NHL reopening plan could send Isles elsewhere
Commissioner exploring 'eight or nine' locales for resumption
Barring something unforeseen, the New York Islanders’ Brooklyn era is over.
But the NHL franchise, which has been idle since the league shut down operations on March 12 due to the ongoing coronavirus pandemic, may not be able to return to the renovated Nassau Coliseum either, if or when the league returns to action.
On Monday, NHL Commissioner Gary Bettman indicated that the league is looking at “eight or nine places” that can accommodate “a dozen or so teams in one location” as it continues to ponder possible scenarios for resumption.
The Coliseum, which will host all remaining Islander home games for the remainder of this season and next until the team’s Belmont Park Arena project in Elmont, N.Y., is completed, lacks the infrastructure to serve as a centralized location where several games could be played per day.
“I don’t think anybody has a fixed timetable, particularly in North America right now,” Bettman readily admitted during a digital interview.
“We have been working very hard since we took the pause on March 12 to make sure that whatever the timing is, whatever the sequencing is, whatever physical ability we have in terms of locations to play, that we’re in a position to execute any or all of those options. There is still a great deal of uncertainty.”
That uncertainty began with the Isles in the midst of a season-high seven-game losing streak that dropped them a single point behind Carolina and Columbus for the final two playoff spots in the Eastern Conference.
After picking up a point in a 5-4 shootout loss in Vancover on March 10, the Isles headed to Calgary before being redirected back to New York as the league announced its pause, following suit with the NBA, MLB and sports entertainment entities around the globe.
The unexpected stoppage also derailed any hopes of the Isles getting a proper sendoff from Brooklyn fans as their final two games at Downtown’s Barclays Center, March 17 vs. Calgary and March 22 vs. Carolina, were cancelled.
After playing in our borough since 2015, the Isles announced that all their future home dates would be played at the Coliseum until their new arena is completed, presumably in time for the 2021-22 campaign.
Bettman, however, claimed two years ago that the Coliseum is “not a viable option” to be a franchise’s full-time home, and even went as far as to say it is “not a major league facility.”
That hardly boosts Isles’ fans confidence that they will be able to attend Islander games in Uniondale, N.Y., if the NHL does resume at some point this summer.
But Bettman’s problems are much bigger than arena size and locker room facilities these days.
The commissioner said the NHL would need to resolve border and quarantine issues to reconvene the players, 17 percent of whom are outside North America, according to NHL.com.
The league would also need the hotel space to house teams and test personnel for COVID-19 without doing so at the expense of the medical community.
“I am told that there can be enough capacity, and certainly over the next couple of months, there will be more capacity,” Bettman intimated. “But that is a fundamental question, and we certainly can’t be jumping the line in front of medical needs.”
The Isles may not be in a position to return at all if the league bypasses the remaining games on the regular season slate and shoots straight into the playoffs when it resumes.
After reaching the Eastern Conference semifinals a season ago and winning just their second postseason series since 1993, the Isles would simply continue sitting at home and watching 16 other teams compete for the Stanley Cup if the NHL skips the final 14 games on New York’s schedule.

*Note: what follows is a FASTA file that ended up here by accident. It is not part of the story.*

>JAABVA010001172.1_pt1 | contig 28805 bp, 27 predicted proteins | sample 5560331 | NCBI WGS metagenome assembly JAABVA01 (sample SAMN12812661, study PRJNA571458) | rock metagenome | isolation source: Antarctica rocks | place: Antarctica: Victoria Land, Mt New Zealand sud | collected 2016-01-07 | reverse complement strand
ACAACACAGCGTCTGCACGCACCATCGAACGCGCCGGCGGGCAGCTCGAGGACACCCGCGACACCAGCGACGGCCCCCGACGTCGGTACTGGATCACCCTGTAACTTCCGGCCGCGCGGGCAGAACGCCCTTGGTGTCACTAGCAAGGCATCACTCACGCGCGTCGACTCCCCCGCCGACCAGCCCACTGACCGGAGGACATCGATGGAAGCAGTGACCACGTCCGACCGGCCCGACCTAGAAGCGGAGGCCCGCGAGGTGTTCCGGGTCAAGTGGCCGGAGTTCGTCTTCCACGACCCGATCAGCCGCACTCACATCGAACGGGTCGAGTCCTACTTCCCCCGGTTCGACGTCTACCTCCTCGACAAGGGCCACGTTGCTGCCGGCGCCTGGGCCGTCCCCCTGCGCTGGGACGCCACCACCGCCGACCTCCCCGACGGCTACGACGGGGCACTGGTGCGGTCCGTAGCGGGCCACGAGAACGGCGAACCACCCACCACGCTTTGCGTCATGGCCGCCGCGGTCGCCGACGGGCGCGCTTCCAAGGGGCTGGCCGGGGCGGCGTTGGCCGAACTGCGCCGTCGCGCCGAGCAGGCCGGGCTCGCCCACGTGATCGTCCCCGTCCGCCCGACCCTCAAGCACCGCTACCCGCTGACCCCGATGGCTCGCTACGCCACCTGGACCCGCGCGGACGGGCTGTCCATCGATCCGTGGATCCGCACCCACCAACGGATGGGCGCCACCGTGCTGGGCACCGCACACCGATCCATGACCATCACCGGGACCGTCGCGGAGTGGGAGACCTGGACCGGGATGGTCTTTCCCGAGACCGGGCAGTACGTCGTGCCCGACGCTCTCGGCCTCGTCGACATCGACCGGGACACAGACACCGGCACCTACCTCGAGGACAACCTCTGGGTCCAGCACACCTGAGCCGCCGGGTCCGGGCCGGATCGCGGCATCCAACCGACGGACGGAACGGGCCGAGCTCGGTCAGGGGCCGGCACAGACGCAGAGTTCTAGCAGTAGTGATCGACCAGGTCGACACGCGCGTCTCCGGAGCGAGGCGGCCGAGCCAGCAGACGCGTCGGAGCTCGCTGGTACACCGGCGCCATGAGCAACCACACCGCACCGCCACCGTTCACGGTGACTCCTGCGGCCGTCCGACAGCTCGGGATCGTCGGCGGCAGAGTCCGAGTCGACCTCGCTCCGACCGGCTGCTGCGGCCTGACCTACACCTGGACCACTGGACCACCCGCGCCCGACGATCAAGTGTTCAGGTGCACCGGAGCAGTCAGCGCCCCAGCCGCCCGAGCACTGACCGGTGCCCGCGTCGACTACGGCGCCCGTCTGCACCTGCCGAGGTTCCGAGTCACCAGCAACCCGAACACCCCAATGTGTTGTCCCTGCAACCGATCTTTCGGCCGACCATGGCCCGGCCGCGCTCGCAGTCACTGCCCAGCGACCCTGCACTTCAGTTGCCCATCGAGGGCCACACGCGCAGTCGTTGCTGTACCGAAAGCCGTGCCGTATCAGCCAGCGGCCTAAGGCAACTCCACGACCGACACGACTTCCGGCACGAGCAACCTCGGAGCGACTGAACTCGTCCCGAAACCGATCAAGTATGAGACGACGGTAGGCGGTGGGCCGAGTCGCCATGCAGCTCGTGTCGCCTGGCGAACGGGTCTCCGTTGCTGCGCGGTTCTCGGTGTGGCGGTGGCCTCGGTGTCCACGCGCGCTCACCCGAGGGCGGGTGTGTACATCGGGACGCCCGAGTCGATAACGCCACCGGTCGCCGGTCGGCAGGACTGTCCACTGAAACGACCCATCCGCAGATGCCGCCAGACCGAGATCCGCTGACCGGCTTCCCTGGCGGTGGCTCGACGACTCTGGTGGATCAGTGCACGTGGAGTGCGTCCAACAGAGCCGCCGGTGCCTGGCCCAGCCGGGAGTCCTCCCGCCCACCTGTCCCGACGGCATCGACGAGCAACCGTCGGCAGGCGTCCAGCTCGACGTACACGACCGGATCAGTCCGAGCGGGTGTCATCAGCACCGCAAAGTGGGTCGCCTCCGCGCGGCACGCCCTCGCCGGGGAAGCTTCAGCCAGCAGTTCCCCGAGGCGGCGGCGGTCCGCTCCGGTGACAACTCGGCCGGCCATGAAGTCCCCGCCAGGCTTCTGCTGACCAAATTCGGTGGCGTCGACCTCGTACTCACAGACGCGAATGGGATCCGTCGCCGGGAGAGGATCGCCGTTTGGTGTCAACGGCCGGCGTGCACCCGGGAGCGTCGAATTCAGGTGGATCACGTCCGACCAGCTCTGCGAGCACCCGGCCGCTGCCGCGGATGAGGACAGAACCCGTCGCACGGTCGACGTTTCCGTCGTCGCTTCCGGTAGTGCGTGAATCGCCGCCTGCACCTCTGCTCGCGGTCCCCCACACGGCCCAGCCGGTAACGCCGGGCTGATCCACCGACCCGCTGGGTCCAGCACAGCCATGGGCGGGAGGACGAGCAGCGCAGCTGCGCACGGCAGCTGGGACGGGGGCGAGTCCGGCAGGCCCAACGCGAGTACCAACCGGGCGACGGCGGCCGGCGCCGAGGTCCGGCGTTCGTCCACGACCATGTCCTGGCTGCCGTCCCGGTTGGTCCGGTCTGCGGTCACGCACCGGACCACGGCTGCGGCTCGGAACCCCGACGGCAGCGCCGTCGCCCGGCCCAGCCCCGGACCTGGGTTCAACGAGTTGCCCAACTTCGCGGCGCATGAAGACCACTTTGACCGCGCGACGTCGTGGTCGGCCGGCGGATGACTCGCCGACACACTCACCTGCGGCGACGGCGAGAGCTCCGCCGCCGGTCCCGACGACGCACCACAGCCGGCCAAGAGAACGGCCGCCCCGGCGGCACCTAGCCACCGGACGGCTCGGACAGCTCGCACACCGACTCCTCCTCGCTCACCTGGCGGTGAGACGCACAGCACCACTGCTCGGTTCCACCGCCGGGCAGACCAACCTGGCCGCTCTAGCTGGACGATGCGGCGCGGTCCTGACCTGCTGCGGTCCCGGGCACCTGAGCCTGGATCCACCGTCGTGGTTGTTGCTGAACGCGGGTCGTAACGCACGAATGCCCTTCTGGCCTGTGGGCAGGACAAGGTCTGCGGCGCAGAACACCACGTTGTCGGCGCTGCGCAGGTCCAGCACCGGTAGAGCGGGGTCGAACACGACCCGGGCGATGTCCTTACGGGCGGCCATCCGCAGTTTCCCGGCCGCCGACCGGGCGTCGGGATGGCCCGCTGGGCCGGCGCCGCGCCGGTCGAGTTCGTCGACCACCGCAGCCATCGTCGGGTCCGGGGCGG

“Do we complete the regular season when we’re given the opportunity?” Bettman pondered. “Do we do an abbreviated regular season, because our competitive balance is so extraordinary, it’s hard to tell how the season would have ended? Do we go right to the [Stanley Cup] Playoffs and in what form?
“And if we’re not playing in front of fans, which at least in the short term seems [likely], do we do it in a centralized location or locations? And if so, what places might be suitable from a COVID-19 standpoint in terms of the communities that you’re in and how big the outbreak is? And what is the availability of testing? And so that requires a collaboration with our medical advisers.”
Baseball season has yet to begin due to COVID-19 concerns and the NBA has been on pause right along with the NHL since March.
None of these leagues has a definitive plan on how to resume at the moment and none may start play without a nod of approval from individual states willing to house pro sports franchises that might not even be their own.
“I believe that all of the major sports in North America are going through this same exercise, and while the medical and health issues are probably to some extent the same for all of us, the logistics of what we do and how we do it may be a little different depending on the sport,” Bettman said.
The commissioner also ceded that when or if the NHL will return isn’t a decision that the league can make alone.
“So a lot of our planning and a lot of the issues we’re confronting ultimately are going to be resolved for us by other people, whether it’s physicians or whether it’s governmental leaders,” he said.
“And that’s why we have to be doing a lot of contingency planning so we can react to whatever they’re telling is us appropriate and permissible.”
Like most of us during these uncertain and novel times, the NHL can’t do much more than sit and wait for things to open up, though they are doing their best to plan for virtually every conceivable re-opening scenario.
“I think the major sports and their franchises will get through this and will come back as strong as ever,” Bettman. “It’s just a question of time.”
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